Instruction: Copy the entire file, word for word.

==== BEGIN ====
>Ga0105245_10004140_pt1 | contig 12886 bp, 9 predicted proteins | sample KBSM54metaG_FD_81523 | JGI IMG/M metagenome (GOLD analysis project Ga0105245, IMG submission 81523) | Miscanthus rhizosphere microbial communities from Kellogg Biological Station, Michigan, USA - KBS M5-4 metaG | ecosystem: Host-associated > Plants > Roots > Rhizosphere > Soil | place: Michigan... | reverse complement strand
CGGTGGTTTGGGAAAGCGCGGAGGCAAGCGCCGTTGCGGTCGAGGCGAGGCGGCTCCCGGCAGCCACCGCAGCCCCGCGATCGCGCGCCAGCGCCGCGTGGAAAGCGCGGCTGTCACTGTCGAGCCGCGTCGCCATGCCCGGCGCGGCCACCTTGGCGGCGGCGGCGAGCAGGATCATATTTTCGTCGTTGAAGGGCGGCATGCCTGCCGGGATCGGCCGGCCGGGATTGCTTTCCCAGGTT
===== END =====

>Ga0105245_10004140_pt1 | contig 12886 bp, 9 predicted proteins | sample KBSM54metaG_FD_81523 | JGI IMG/M metagenome (GOLD analysis project Ga0105245, IMG submission 81523) | Miscanthus rhizosphere microbial communities from Kellogg Biological Station, Michigan, USA - KBS M5-4 metaG | ecosystem: Host-associated > Plants > Roots > Rhizosphere > Soil | place: Michigan... | reverse complement strand
CGGTGGTTTGGGAAAGCGCGGAGGCAAGCGCCGTTGCGGTCGAGGCGAGGCGGCTCCCGGCAGCCACCGCAGCCCCGCGATCGCGCGCCAGCGCCGCGTGGAAAGCGCGGCTGTCACTGTCGAGCCGCGTCGCCATGCCCGGCGCGGCCACCTTGGCGGCGGCGGCGAGCAGGATCATATTTTCGTCGTTGAAGGGCGGCATGCCTGCCGGGATCGGCCGGCCGGGATTGCTTTCCCAGGTT